Tuesday 16 October 2012

Employment and Social Affairs Committee on Economic and Monetary Union

The European Parliament's Employment and Social Affairs Committee adopted an opinion last week on its position on economic and monetary union, pushing, naturally enough, for employment and social matters to be given more weight when it comes to European economic policy. You can read it here: PDF. The non-binding opinion was adopted on a vote of 27 for, 16 against and 1 abstention.

The Committee's basic attitude is reflected in this paragraph (p.6):

"...any upgrade of the role of the Commissioner for economic and monetary affairs will need to be echoed by an upgrade of the role of the Commissioner for employment and social affairs so as to ensure a balanced approach of the social market economy, in the same spirit the EPSCO Council [Employment, Social Policy, Health and Consumer Affairs Council in the Council of Ministers] should be upgraded and organized in a euro zone formation."

The opinion calls for minimum social benchmarks and for the Commission to look into the feasibility of introducing a minimum unemployment allowance for the Eurozone. The Committee also calls for an "integrated employment and social policy framework", and that increased worker mobility should be complimented with access to social protection and the portability of pension rights.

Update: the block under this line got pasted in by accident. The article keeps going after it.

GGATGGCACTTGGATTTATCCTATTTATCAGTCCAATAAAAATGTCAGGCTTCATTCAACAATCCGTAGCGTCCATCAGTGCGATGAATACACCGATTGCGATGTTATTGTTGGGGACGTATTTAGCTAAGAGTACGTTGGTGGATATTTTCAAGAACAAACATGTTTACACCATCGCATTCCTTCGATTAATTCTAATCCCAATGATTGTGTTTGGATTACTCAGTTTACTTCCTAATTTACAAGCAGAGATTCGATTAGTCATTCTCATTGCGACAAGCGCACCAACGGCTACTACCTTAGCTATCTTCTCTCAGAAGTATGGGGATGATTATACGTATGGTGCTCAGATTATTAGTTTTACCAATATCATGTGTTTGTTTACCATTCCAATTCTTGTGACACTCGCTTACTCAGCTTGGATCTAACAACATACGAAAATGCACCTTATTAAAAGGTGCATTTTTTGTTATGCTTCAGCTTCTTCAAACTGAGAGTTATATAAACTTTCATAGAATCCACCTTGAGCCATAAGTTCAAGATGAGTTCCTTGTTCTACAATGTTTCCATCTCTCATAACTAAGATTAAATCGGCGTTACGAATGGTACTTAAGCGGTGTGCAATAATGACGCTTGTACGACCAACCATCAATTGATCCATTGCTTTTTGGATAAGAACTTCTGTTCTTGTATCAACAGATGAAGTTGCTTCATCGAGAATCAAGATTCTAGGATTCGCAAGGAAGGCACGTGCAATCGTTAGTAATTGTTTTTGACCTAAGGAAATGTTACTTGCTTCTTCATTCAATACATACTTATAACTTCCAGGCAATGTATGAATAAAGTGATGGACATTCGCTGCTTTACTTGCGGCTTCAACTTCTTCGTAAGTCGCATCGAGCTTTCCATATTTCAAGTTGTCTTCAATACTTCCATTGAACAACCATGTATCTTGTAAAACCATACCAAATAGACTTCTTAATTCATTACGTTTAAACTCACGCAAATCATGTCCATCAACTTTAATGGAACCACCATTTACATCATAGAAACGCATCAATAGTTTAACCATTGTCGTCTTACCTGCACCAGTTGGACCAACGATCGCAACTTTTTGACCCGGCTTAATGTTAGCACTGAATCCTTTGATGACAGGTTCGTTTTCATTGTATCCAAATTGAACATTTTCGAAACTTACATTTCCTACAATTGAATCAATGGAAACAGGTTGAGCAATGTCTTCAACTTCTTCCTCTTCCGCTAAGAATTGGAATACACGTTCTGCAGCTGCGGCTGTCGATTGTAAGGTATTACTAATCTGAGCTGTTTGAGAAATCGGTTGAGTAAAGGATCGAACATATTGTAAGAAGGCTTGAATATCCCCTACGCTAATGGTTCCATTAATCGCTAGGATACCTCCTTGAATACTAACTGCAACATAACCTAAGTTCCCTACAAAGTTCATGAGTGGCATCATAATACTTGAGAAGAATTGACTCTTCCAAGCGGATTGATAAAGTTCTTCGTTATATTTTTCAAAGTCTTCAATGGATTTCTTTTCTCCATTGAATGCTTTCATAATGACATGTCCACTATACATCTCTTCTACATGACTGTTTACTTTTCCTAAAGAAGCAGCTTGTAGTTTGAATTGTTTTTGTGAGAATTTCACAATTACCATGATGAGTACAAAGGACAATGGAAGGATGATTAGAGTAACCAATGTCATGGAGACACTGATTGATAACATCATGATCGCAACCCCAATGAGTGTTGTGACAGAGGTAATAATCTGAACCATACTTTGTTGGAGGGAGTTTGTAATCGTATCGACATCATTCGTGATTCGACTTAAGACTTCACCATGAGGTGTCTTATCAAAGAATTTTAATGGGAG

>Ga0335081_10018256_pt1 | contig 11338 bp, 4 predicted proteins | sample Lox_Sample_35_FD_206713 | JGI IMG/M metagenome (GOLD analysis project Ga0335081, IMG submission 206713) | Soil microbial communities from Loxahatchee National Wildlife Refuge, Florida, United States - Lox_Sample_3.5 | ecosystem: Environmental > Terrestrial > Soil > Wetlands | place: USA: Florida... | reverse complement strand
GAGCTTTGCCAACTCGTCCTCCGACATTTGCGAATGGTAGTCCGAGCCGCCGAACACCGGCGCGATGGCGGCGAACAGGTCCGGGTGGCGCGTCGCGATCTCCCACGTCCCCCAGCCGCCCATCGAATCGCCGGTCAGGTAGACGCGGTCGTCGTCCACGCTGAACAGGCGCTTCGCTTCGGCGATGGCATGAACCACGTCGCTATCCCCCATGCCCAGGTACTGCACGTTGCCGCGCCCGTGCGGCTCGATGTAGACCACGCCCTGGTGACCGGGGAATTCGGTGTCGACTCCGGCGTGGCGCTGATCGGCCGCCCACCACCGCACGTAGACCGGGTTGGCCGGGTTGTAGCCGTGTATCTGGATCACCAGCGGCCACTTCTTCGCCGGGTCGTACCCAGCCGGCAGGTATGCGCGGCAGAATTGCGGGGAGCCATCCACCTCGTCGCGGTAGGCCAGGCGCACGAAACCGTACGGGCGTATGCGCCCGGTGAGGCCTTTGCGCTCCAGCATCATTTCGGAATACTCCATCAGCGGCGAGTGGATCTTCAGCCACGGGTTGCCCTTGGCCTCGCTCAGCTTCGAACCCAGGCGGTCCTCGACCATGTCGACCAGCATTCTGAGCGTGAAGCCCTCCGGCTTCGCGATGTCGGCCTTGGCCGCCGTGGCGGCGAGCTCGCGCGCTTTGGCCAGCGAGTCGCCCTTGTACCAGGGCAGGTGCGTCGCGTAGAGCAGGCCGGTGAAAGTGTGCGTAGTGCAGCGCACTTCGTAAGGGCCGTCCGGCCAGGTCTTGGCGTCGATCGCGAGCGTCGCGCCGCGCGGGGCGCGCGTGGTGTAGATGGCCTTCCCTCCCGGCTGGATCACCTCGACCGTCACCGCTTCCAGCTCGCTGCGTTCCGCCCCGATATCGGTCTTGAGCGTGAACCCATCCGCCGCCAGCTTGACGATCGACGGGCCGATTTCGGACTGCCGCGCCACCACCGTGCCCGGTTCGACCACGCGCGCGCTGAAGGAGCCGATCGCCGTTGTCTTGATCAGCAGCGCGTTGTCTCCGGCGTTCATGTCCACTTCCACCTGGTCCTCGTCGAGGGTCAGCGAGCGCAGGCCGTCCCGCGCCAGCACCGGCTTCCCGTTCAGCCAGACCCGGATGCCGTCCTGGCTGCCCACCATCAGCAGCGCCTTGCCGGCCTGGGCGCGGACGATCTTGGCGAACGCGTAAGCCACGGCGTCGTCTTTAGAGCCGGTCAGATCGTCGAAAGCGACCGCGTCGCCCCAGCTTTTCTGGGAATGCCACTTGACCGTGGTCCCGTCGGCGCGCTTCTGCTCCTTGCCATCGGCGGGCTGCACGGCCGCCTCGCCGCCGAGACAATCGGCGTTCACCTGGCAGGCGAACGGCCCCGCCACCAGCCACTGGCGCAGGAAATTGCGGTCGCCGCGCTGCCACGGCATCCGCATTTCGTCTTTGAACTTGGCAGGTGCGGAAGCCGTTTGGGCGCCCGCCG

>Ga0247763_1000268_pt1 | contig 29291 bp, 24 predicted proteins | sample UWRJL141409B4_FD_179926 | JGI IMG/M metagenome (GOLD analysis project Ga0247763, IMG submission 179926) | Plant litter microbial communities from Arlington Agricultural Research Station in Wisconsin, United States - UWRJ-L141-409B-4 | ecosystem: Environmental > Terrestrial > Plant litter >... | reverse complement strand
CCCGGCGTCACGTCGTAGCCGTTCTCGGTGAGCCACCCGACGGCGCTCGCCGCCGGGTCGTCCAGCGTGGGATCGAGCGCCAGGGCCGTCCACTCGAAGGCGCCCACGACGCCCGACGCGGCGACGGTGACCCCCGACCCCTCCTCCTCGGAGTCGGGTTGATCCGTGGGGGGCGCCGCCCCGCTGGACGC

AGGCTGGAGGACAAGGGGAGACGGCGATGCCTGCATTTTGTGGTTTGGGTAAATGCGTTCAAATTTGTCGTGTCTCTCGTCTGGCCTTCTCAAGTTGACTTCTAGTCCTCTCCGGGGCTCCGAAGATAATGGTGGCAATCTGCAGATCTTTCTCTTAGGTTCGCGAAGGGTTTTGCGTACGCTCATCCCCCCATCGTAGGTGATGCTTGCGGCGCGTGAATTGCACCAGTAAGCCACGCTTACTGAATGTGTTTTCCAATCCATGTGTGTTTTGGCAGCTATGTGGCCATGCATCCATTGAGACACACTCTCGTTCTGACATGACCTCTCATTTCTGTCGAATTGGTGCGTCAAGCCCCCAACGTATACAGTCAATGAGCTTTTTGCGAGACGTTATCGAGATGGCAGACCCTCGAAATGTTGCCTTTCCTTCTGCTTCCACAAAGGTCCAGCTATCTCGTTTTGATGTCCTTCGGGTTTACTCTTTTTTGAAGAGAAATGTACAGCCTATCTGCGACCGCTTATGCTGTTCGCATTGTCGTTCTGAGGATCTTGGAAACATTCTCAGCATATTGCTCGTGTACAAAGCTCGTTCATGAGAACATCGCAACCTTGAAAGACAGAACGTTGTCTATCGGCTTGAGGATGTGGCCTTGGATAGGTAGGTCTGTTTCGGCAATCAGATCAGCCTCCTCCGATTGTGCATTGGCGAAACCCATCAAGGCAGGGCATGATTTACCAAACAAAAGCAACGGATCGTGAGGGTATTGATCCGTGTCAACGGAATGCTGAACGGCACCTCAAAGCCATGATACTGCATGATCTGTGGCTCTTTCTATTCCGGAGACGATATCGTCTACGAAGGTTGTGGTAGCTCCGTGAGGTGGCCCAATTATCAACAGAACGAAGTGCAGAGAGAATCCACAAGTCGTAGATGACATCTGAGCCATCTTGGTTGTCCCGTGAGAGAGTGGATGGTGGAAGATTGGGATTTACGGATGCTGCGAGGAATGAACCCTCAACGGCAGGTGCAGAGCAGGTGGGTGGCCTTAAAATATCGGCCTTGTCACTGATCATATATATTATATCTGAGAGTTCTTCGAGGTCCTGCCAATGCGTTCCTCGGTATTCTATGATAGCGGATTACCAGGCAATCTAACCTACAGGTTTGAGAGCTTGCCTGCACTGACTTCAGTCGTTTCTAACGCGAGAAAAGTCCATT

The recommendations reflect some of the amendments in the parliamentary reports on the 2-Pack of legislation: a Social Pact, employment and social benchmarks to make up part of any troika programme, for there to be a representative of the International Labour Organisation added to the Troika, and making the European Semester more accountable to the European Parliament. Cooperation on tax is also cited as necessary to prevent the free movement of capital from undermining tax systems - probably the most controversial idea if it gained any ground in public debate: tax competition versus certain common bands to prevent an undermining of tax systems within the internal market.

The European Conservatives and Reformists hit out against the opinion:

"The document also called for a minimum unemployment allowance and integration of civic initiatives, trade unions and other social groups at all levels of political decision-making. Such a populist proposal would, however, cut back on powers of democratically elected representatives in favour of lobbying organizations."

While I don't agree with everything in the opinion (there's a crazy paragraph on linking access to capital to the potential for employment in the investment) , I would support support some minimum social standards. The problem we face at the moment is that the policies at the EU level are far too focused on sovereign debt and the banking system, to the determent of employment and social policies (and the internal market has by definition a social dimension) - and while introducing minimum social standards is necessary to make the internal market work for all and to help preserve the Member States' own powers in this area, there needs to be political debate and support for these programmes.

I hope the parties that voted for this opinion will put these ideas and policies into their manifestos come election time so we have a chance to vote on them.

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